God of Desire

Tales of Kāmadeva in Sanskrit Story Literature

By Catherine Benton

Subjects: Asian Studies
Series: SUNY series in Hindu Studies
Paperback : 9780791465660, 252 pages, June 2006
Hardcover : 9780791465653, 252 pages, November 2005

Alternative formats available from:

Table of contents


Stories externalize internal complexities
Kamadeva teaches: Sexual desire (kama) as paradigm for generic desire (kama)
Stories mold worldview
Tale of Yayati: Telling stories about desire
A flow of stories with no reliable dates
Visual representations of Kamadeva
Structure of this study of Kama and kama

1. Stories of Beginnings: Kamadeva and his wives
The birth of Kamadeva
Kamadeva’s wife: Rati
Kamadeva’s companions: Vasanta and the Maras
Kamadeva’s other wife: Priti / Karnotpala
Who is Kamadeva?
Translation: The tale of Karnotpala

2. Kamadeva, Skilled Marksman
Siva wins: Kama turned to ash
Kama wins: Kama’s power within Siva
Devi wins: Kama as devotee of the goddess

3. Kamadeva as Pradyumna, son of Krsna
The story of Pradyumna
Variant Pradyumnas and Sambaras
Kama marries Mayavati: Desire embedded in and wedded to Illusion
The story of Pradyumna as allegory

4. Kamadeva and Khandasila: rituals and metaphors
The story of Khandasila
The parallel tale of Indra and Ahalya
Why women become stones
Reflecting on Khandasila: Siva in the Pine Forest
Devotion to Kamadeva
What Kama and Khandasila say about desire
Translation: The tale of Khandasila

5. Worshipping Kamadeva
Kamadeva’s festivals and pujas: The Damanakotsava
Kamadeva as fertility god, and vratas for prostitutes
Rituals for beauty and husbands: Tirthas for couples
Why rituals of Devotion to Kamadeva
Translation: The Damanaka Festival (damanakotsava)

6. Recognizing Kama: Perspectives of early texts—anger, pursartha, invincible power, tentric energy
Kama in the Rg Veda and Atharva Veda
Kama in the Brahmanas
Kama in the Upanisads
Kama as a human goal, a purusartha (Mahabharata)
Kama and Krodha: Desire and anger (Mahabharata)
Kama: Upholder of the earth and cosmic will (Mahabharata)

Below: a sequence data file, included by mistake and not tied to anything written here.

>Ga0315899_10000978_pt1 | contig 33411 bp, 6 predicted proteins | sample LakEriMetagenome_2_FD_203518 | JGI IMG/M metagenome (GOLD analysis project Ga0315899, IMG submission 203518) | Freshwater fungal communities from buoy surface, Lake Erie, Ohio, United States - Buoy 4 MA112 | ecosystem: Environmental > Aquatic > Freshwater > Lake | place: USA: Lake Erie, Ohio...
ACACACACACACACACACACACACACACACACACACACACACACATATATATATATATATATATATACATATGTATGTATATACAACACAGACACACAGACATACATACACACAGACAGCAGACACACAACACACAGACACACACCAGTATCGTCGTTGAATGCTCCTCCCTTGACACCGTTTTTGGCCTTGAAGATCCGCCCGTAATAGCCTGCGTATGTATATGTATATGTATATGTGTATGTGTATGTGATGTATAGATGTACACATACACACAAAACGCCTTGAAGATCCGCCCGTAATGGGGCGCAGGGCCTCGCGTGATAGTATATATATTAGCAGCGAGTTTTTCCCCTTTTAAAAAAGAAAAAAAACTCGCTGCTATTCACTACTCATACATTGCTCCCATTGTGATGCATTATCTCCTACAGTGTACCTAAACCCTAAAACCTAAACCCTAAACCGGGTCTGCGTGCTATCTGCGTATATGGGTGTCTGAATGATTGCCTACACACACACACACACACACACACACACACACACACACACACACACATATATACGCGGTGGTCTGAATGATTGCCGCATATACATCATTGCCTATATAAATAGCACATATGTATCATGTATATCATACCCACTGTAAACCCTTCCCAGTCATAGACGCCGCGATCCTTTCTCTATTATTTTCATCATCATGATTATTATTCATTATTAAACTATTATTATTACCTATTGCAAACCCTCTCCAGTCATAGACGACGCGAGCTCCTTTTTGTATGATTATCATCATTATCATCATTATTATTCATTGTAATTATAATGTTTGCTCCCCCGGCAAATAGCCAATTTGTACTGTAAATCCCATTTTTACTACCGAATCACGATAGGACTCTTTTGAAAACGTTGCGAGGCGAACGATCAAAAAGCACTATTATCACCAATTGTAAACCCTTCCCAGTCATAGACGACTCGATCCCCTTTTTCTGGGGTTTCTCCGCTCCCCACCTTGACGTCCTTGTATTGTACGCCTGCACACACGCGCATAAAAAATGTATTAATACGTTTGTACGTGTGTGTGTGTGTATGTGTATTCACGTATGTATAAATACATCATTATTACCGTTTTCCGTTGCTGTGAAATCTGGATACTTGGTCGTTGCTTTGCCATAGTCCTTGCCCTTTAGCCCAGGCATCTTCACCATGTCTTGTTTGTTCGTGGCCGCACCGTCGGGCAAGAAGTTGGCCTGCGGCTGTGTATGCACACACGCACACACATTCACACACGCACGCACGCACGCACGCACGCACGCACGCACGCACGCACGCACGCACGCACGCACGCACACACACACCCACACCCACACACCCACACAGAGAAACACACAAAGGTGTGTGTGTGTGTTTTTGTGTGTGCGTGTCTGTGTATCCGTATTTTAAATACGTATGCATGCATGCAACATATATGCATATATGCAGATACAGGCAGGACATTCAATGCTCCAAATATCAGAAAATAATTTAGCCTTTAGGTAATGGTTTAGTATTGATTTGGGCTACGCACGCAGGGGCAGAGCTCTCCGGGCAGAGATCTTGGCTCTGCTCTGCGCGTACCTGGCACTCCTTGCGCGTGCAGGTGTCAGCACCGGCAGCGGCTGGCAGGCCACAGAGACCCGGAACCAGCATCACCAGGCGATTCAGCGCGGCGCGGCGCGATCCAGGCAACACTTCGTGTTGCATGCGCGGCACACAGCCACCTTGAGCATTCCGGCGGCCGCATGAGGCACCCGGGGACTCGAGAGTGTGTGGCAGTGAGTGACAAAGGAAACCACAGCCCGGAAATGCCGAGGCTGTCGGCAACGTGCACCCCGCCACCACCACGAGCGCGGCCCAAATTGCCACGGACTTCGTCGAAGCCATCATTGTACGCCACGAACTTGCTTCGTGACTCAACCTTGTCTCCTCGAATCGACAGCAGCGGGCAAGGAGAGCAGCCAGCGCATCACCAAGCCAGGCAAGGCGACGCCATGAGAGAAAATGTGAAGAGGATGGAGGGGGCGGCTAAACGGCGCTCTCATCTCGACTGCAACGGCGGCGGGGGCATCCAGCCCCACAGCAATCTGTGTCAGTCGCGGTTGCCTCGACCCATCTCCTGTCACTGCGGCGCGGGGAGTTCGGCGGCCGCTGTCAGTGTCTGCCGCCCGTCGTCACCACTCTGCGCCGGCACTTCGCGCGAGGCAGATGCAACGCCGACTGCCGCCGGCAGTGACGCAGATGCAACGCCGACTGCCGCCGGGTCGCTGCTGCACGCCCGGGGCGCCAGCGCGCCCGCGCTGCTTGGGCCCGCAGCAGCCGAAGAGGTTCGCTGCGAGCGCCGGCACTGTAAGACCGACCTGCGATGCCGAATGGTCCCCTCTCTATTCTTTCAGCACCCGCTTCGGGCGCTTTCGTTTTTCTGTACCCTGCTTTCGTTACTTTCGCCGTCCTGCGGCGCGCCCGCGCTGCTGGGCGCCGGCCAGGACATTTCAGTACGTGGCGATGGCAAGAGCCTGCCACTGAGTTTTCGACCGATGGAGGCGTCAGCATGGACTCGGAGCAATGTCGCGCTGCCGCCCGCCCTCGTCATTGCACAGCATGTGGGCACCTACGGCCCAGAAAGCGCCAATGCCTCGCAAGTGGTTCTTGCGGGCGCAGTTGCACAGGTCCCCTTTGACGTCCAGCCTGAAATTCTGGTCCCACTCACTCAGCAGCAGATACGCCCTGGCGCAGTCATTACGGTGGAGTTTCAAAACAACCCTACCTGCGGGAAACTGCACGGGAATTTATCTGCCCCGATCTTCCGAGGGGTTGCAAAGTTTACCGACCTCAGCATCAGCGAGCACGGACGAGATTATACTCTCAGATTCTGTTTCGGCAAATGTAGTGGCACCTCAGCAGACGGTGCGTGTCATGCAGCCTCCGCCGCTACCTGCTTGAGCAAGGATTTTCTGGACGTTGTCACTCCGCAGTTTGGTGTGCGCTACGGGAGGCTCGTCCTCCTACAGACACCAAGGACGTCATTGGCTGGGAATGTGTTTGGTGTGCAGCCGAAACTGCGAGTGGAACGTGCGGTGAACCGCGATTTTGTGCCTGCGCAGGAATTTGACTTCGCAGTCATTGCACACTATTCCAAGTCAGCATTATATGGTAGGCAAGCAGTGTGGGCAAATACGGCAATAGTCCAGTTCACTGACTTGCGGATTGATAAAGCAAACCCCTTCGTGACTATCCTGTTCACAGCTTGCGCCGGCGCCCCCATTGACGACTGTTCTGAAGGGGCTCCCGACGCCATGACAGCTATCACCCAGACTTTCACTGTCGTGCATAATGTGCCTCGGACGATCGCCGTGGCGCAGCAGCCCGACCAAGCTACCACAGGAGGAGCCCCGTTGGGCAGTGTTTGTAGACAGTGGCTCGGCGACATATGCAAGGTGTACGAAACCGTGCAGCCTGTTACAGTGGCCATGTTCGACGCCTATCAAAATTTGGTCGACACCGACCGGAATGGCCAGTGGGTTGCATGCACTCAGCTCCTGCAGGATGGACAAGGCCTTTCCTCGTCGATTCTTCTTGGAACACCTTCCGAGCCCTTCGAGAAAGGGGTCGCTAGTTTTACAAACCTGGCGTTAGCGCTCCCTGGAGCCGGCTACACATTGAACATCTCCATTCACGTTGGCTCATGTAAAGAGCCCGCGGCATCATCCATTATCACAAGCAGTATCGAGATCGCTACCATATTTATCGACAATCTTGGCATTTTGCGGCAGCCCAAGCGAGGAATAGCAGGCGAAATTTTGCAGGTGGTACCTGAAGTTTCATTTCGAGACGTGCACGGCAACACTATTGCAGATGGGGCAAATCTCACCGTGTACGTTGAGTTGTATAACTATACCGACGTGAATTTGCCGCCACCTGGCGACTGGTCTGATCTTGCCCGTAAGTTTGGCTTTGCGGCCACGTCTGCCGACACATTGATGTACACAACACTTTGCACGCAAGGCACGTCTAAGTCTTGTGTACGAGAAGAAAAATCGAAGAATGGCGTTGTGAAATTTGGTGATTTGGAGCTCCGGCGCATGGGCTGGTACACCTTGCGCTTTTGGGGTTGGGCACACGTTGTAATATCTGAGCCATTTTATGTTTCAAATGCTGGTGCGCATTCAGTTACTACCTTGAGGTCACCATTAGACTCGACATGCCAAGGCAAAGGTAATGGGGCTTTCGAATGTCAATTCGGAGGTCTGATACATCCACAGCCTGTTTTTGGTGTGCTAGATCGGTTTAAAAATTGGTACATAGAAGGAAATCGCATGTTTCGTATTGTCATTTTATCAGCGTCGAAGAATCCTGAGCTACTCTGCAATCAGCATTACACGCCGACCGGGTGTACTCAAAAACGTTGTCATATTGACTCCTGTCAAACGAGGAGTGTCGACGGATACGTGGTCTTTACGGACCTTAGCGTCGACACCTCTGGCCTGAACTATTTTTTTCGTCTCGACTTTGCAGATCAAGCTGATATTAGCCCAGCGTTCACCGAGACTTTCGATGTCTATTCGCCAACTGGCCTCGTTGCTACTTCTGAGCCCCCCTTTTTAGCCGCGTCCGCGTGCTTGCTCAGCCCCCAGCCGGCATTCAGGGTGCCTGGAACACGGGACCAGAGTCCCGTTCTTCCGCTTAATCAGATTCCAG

Song of Kama (Kamagita): The power of desire (Mahabharata)
Kama in service to a Tantric goddess: Chinnamasta
Historical progression of Kama and his Greek cousin, Eros

7. Kamadeva’s assistants: Celestial beings, birds, and crocodiles
Parrot: Kamadeva’s vehicle
Makara: Emblem of the god of desire

8. Kama as the Buddhist Mara and Manjusri
Attitudes toward kama in early Buddhist literature
Kama and Mara: Desire and Death
Upagupta and Mara: Mara as the Buddha
Vimalakirti and Mara: Enlightened Maras
Manjusri and Kamadeva: Desire as a path to wisdom

9. Conclusions: Kamadeva and the Meaning of Desire
What does Kamadeva teach about desire?
Attitudes toward desire in Sanskrit story literature

Bibliographies: Sanskrit Texts


Sanskrit Translations
General Sources


Presents Kamadeva, the Hindu god of desire, in tales, art, and ritual. Also covers Kamadeva's appearance in Buddhist lore.


God of Desire presents Sanskrit tales of the Indian deity Kāmadeva as he battles the ascetic god Śiva, assists the powerful goddess Devī, and incarnates as the charming son of Kṛṣṇa. Exploring the imagery and symbolism of the god of desire in art and ritual, Catherine Benton reflects on the connection of Kāmadeva to parrots, makaras (gharials), and apsarases (celestial nymphs), and to playful devotional rituals designed to win his favor. In addition to examining the Hindu literature, Benton also highlights two Buddhist forms of Kamadeva, the demonic Māra, who tries to persuade the Buddha to trade enlightenment for the delights of a woman, and the ever-youthful Mañjuśri, who cuts through ignorance with the bodhisattva sword of wisdom. Tales of Kāmadeva from the Hindu and Buddhist traditions present desire as a powerful force continually redefining the boundaries of chaos and order and gently pulling beyond the ephemeral lure of passionate longings.

Catherine Benton is Lecturer in the Religion Department at Lake Forest College.